The Innovation Center for U.S. Dairy formally debuted the Net Zero Initiative Monday, an industry effort to help dairy farms implement new technologies and more sustainable practices to work toward a goal of carbon neutrality and improved water usage by 2050.

The center also announced a commitment of as much as $10 million and a multi-year partnership with food giant Nestlé to help toward carbon neutrality by scaling access to sustainable resources and practices on U.S. farms. 

Nestlé, which makes brands with dairy like Carnation, Stouffer’s and DiGiorno, is the first major partner for the initiative, the center said in the release. Nestlé’s involvement could push other big companies to join the Net Zero Initiative and contribute funding. 

Environmental, health groups call for mandatory PFAS testing in water systems

Read the full story in the Kenosha News.

Nearly three dozen public health and environmental organizations are calling on state officials to require thousands of public water systems in Wisconsin to test for hazardous chemicals known as PFAS.

“The people of Wisconsin have a right to know if their drinking water is contaminated with toxic chemicals, and the only way to obtain that information is through widespread, comprehensive testing,” the groups wrote in a letter to the Department of Natural Resources.

$5 trillion investor group sets tougher portfolio carbon targets

Read the full story from Reuters.

Thirty of the world’s largest investors managing a combined $5 trillion said on Tuesday they plan to set targets to lower their portfolio carbon emissions by as much as 29% over the next five years.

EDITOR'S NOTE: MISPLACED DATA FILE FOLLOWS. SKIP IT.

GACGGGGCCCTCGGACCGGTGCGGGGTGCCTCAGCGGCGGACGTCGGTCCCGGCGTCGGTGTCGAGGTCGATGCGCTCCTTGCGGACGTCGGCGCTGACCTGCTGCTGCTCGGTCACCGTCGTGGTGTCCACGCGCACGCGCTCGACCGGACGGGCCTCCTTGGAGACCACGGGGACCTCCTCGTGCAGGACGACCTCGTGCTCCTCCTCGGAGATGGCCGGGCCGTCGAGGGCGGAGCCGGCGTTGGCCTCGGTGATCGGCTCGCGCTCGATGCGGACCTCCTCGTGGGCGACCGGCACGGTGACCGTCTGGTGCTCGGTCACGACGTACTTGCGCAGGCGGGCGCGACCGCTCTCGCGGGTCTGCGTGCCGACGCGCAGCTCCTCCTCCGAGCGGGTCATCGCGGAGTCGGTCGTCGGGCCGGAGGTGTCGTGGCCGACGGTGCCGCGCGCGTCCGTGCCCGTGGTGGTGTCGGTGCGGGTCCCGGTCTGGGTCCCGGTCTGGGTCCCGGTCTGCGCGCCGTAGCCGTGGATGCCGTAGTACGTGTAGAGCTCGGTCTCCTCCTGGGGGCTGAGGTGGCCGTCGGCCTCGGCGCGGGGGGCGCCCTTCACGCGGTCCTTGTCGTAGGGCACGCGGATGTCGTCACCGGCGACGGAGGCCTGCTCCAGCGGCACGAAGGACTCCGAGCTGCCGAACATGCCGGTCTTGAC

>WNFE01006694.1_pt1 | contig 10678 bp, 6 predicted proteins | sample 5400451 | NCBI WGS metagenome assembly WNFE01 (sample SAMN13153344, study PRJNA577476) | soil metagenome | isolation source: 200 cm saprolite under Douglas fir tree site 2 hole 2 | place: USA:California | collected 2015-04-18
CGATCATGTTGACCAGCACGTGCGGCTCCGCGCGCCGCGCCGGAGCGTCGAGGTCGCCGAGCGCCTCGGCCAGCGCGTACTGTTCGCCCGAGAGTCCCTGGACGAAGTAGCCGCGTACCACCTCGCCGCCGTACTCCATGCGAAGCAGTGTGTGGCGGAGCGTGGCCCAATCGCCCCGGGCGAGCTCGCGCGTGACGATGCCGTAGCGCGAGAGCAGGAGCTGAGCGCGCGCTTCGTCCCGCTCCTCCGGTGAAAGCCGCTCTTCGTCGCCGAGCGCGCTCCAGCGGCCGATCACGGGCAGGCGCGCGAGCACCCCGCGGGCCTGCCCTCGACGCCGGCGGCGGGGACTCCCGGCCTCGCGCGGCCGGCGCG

How To Incentivize Producers And Retailers To Adopt Sustainable Farming Practices

Read the full story in Forbes.

Animal agriculture has become a divisive industry as environmentalists and animal welfare activists criticize the “factory farms” for contributing to climate change and harmful treatment of animals. In response, there has been a lot of innovation in animal production and farming techniques since the turn of the 21st century, from plant-based meat alternatives to technological advancements that have allowed a single farmer to feed 5 families in the 1800s to now 168 families. 

Still, consumers are demanding more and more of retailers — they want to know that their animal proteins are sustainably sourced, and they want to know exactly how their purchase contributes positively to the overarching goal of creating an environmentally responsible food supply chain. And while retailers — especially major corporations — are eager to contribute (take, for example, the plant-based burger options that fast food chains like Burger King and McDonald’s), there is a gap in knowledge, as the global animal agricultural supply chain is both complex and byzantine. 

Enter the Environmentally Sourced Retailers Certification Program, an idea borne out of the Forbes AgTech Hackathon this past weekend. A team that spanned from Indianapolis to Bangalore, India, these three entrepreneurs — Chandler Chapman, Mallikarjun Malkiodeyar and Evan Wheeler — quickly identified an information and accountability gap between retailers (ex: McDonald’s) and producers (ex: feedlots). They sought to fill that gap with this program that would bring capital investment from corporations, which could then be used to propel and maintain sustainable farming practices without sacrificing quality, efficiency, or profits for the producers.